David Keith Thumbnail

David Keith

David Keith, a prominent figure in the field of energy technology, has established himself as a leading voice in climate and energy research. With a distinguished career spanning academia, public policy, and entrepreneurship, Keith holds a professorship at Harvard University, where his work encompasses applied physics and public policy. His expertise focuses on climate-related technology, particularly solar geoengineering and carbon capture. Keith's contributions extend beyond academia. He founded Carbon Engineering, a company developing technology to capture CO2 from the atmosphere. His innovative approaches to mitigating climate change have garnered significant attention, leading to influential publications and numerous accolades. Deeply committed to practical solutions for climate change, Keith's work is characterized by a blend of rigorous scientific research and a pragmatic approach to environmental challenges. His endeavors continue to shape the discourse and development of energy technology, positioning him as a pivotal figure in the fight against climate change.

Books Mentioned on People I Mostly Admire #79 with David Keith:

Exploring the Controversies of Solar Geoengineering: Insights from “People I Mostly Admire” Podcast with David Keith

Introduction: Unveiling the Complex World of Solar Geoengineering

The “People I Mostly Admire” podcast, hosted by Steven Levitt, recently featured David Keith, a leading expert in solar radiation management and solar geoengineering. In this thought-provoking episode, Keith delves into the complexities, controversies, and potential of solar geoengineering as a tool to combat climate change.

Understanding Solar Geoengineering and Climate Change Strategies

Keith outlines four primary strategies for addressing climate change:

  1. Decarbonization: Reducing greenhouse gas emissions.
  2. Carbon Removal: Extracting carbon dioxide from the atmosphere.
  3. Solar Geoengineering: Techniques like solar radiation management to lower Earth’s temperature independently of greenhouse gas concentrations.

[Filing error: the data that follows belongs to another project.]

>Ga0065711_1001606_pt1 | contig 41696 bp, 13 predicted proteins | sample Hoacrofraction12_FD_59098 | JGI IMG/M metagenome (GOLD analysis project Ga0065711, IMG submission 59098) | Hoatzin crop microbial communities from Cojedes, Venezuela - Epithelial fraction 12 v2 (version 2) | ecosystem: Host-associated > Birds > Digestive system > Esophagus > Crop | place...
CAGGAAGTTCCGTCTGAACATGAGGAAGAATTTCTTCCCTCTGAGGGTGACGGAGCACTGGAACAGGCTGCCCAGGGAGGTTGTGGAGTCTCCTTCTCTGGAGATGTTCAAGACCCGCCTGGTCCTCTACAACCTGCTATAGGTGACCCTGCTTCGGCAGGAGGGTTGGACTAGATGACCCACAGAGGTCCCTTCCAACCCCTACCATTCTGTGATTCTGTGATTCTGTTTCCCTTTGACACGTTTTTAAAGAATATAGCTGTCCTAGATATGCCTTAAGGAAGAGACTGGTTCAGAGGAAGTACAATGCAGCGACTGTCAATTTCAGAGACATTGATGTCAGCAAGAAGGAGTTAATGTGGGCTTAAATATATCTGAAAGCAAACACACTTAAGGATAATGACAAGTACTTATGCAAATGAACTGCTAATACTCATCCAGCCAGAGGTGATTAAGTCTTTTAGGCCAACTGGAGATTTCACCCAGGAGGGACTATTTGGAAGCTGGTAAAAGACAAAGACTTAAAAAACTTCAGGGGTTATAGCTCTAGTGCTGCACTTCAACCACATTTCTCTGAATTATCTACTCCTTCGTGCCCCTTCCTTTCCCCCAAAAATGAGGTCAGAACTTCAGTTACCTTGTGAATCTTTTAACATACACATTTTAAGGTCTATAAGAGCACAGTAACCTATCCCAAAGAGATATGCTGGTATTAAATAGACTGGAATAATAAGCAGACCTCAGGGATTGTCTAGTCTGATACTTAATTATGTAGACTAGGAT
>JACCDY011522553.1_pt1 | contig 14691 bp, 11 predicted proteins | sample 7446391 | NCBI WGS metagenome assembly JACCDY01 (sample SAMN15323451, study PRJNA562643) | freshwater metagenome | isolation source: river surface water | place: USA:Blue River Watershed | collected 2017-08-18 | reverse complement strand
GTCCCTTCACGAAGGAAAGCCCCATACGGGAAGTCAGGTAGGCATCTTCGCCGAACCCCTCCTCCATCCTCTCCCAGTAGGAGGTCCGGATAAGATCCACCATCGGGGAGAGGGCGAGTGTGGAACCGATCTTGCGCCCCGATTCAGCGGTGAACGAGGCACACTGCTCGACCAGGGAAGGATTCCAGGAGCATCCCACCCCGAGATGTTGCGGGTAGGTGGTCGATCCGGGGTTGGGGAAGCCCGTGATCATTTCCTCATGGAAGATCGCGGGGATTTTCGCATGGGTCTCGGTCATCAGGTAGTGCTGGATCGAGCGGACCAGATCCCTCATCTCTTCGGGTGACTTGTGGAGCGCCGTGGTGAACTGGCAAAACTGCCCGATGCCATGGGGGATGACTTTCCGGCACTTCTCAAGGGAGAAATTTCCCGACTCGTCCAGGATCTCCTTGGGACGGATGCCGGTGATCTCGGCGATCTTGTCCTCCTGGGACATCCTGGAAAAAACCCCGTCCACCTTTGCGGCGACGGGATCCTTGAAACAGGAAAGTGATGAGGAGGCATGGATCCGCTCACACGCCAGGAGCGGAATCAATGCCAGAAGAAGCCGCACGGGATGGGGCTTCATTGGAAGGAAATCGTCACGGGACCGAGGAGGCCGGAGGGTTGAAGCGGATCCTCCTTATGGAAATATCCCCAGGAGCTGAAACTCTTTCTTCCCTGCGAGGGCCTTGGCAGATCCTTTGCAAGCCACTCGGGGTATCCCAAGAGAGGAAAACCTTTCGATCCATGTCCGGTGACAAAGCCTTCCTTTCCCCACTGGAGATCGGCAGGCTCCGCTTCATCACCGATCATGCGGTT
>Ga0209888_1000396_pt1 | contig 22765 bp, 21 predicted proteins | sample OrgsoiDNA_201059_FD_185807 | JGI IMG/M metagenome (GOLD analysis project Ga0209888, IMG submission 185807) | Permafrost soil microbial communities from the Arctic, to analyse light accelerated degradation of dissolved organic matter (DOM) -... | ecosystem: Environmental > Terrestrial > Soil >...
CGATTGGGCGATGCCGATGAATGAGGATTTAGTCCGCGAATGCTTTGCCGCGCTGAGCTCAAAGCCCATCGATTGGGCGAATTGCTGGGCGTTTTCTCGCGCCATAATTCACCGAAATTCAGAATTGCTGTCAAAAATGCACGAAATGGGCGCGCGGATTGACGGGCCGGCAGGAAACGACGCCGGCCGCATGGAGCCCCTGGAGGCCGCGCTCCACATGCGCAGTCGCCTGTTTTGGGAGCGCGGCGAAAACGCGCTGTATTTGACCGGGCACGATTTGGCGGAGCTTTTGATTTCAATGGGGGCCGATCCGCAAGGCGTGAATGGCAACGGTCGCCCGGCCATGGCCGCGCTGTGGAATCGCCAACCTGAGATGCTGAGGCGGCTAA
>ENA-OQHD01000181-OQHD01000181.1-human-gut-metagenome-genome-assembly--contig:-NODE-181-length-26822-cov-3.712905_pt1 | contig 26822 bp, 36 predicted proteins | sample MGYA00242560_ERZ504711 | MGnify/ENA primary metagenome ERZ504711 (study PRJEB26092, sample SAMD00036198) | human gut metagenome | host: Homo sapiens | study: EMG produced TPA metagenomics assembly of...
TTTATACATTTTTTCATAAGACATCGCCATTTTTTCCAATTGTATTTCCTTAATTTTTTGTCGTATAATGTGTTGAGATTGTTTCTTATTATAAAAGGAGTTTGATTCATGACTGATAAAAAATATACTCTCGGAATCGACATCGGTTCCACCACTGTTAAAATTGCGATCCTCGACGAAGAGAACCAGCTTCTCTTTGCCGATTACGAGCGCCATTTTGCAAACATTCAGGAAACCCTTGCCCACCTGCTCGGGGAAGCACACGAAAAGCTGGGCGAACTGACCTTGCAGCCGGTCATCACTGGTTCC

4. Adaptation: Developing methods to minimize damage if the other strategies fall short.

He emphasizes the simplicity of this framework, aiding in understanding the trade-offs and interconnectedness of these approaches.

The Debate Over Solar Geoengineering

The podcast sheds light on the contentious nature of solar geoengineering. Keith acknowledges its potential for quick, significant impact on climate change. However, he warns of the dangers of over-reliance on this approach while neglecting emission reductions. The conversation also touches on the backlash against the “Super Freakonomics” book, which proposed geoengineering as a critical solution, highlighting the need for careful presentation and context in discussing these topics.

Insights into Stratospheric Aerosol Injection

One specific solar geoengineering technique discussed is stratospheric aerosol injection. Keith explains that a fleet of aircraft could deliver sulfur dioxide into the stratosphere, creating a cooling effect. The cost-effectiveness of this method is notable, but it also raises concerns about governance, trust, and the potential for abrupt cessation of the program.

Addressing Misconceptions and Challenges in Geoengineering

Keith addresses several misconceptions about solar geoengineering. He stresses that behavioral changes, while beneficial, cannot solely solve the climate crisis, which requires a transformation of our industrial infrastructure. The podcast also highlights the importance of legislation over individual action in driving significant environmental change.

The Future of Solar Geoengineering Research

Despite the controversy, Keith remains committed to researching solar geoengineering, citing its potential to reduce risks, particularly for vulnerable populations and ecosystems. He calls for more transparent, open science and cautions against the involvement of for-profit entities in decision-making processes related to solar geoengineering.

Diving Deeper into Solar Geoengineering

Continuing the enlightening discussion from the “People I Mostly Admire” podcast, host Steven Levitt and guest David Keith, a renowned expert in solar geoengineering, delve deeper into the intricate world of climate change mitigation strategies. This segment of the conversation explores the nuanced realities of solar geoengineering and its place within the broader context of climate policy.